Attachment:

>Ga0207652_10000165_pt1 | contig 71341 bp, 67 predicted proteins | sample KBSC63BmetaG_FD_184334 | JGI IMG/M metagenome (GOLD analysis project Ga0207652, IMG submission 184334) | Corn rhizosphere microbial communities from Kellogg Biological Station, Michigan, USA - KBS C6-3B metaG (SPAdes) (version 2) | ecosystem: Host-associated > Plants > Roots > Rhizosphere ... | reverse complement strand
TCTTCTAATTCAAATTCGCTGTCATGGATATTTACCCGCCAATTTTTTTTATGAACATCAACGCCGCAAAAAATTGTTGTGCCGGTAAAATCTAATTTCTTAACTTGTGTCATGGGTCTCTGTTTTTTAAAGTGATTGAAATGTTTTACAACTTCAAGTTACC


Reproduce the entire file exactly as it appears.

>Ga0207652_10000165_pt1 | contig 71341 bp, 67 predicted proteins | sample KBSC63BmetaG_FD_184334 | JGI IMG/M metagenome (GOLD analysis project Ga0207652, IMG submission 184334) | Corn rhizosphere microbial communities from Kellogg Biological Station, Michigan, USA - KBS C6-3B metaG (SPAdes) (version 2) | ecosystem: Host-associated > Plants > Roots > Rhizosphere ... | reverse complement strand
TCTTCTAATTCAAATTCGCTGTCATGGATATTTACCCGCCAATTTTTTTTATGAACATCAACGCCGCAAAAAATTGTTGTGCCGGTAAAATCTAATTTCTTAACTTGTGTCATGGGTCTCTGTTTTTTAAAGTGATTGAAATGTTTTACAACTTCAAGTTACC